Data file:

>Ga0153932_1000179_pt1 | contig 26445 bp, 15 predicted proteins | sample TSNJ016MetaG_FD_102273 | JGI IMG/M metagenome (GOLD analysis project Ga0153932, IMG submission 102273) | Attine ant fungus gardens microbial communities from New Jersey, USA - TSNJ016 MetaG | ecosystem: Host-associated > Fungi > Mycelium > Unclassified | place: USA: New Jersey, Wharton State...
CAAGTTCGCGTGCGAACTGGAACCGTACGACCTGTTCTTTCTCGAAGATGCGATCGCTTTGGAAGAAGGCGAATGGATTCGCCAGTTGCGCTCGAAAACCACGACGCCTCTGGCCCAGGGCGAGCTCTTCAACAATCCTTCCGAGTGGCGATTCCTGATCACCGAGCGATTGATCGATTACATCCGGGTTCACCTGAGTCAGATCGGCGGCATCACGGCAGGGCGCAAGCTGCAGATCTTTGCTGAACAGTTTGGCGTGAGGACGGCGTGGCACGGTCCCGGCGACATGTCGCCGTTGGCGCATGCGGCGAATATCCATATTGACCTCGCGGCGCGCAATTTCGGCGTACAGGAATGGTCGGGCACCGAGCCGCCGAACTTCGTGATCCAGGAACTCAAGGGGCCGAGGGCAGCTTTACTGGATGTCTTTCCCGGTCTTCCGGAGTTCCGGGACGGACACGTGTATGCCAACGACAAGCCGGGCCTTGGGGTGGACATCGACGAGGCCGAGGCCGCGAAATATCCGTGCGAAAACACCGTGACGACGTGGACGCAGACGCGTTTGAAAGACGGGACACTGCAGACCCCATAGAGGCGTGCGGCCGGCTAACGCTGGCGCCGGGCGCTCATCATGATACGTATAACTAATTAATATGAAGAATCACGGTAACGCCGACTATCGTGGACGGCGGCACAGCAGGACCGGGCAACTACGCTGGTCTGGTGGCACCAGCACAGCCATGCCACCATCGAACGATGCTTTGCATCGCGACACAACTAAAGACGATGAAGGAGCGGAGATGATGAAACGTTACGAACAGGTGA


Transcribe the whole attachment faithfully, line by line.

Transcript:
>Ga0153932_1000179_pt1 | contig 26445 bp, 15 predicted proteins | sample TSNJ016MetaG_FD_102273 | JGI IMG/M metagenome (GOLD analysis project Ga0153932, IMG submission 102273) | Attine ant fungus gardens microbial communities from New Jersey, USA - TSNJ016 MetaG | ecosystem: Host-associated > Fungi > Mycelium > Unclassified | place: USA: New Jersey, Wharton State...
CAAGTTCGCGTGCGAACTGGAACCGTACGACCTGTTCTTTCTCGAAGATGCGATCGCTTTGGAAGAAGGCGAATGGATTCGCCAGTTGCGCTCGAAAACCACGACGCCTCTGGCCCAGGGCGAGCTCTTCAACAATCCTTCCGAGTGGCGATTCCTGATCACCGAGCGATTGATCGATTACATCCGGGTTCACCTGAGTCAGATCGGCGGCATCACGGCAGGGCGCAAGCTGCAGATCTTTGCTGAACAGTTTGGCGTGAGGACGGCGTGGCACGGTCCCGGCGACATGTCGCCGTTGGCGCATGCGGCGAATATCCATATTGACCTCGCGGCGCGCAATTTCGGCGTACAGGAATGGTCGGGCACCGAGCCGCCGAACTTCGTGATCCAGGAACTCAAGGGGCCGAGGGCAGCTTTACTGGATGTCTTTCCCGGTCTTCCGGAGTTCCGGGACGGACACGTGTATGCCAACGACAAGCCGGGCCTTGGGGTGGACATCGACGAGGCCGAGGCCGCGAAATATCCGTGCGAAAACACCGTGACGACGTGGACGCAGACGCGTTTGAAAGACGGGACACTGCAGACCCCATAGAGGCGTGCGGCCGGCTAACGCTGGCGCCGGGCGCTCATCATGATACGTATAACTAATTAATATGAAGAATCACGGTAACGCCGACTATCGTGGACGGCGGCACAGCAGGACCGGGCAACTACGCTGGTCTGGTGGCACCAGCACAGCCATGCCACCATCGAACGATGCTTTGCATCGCGACACAACTAAAGACGATGAAGGAGCGGAGATGATGAAACGTTACGAACAGGTGA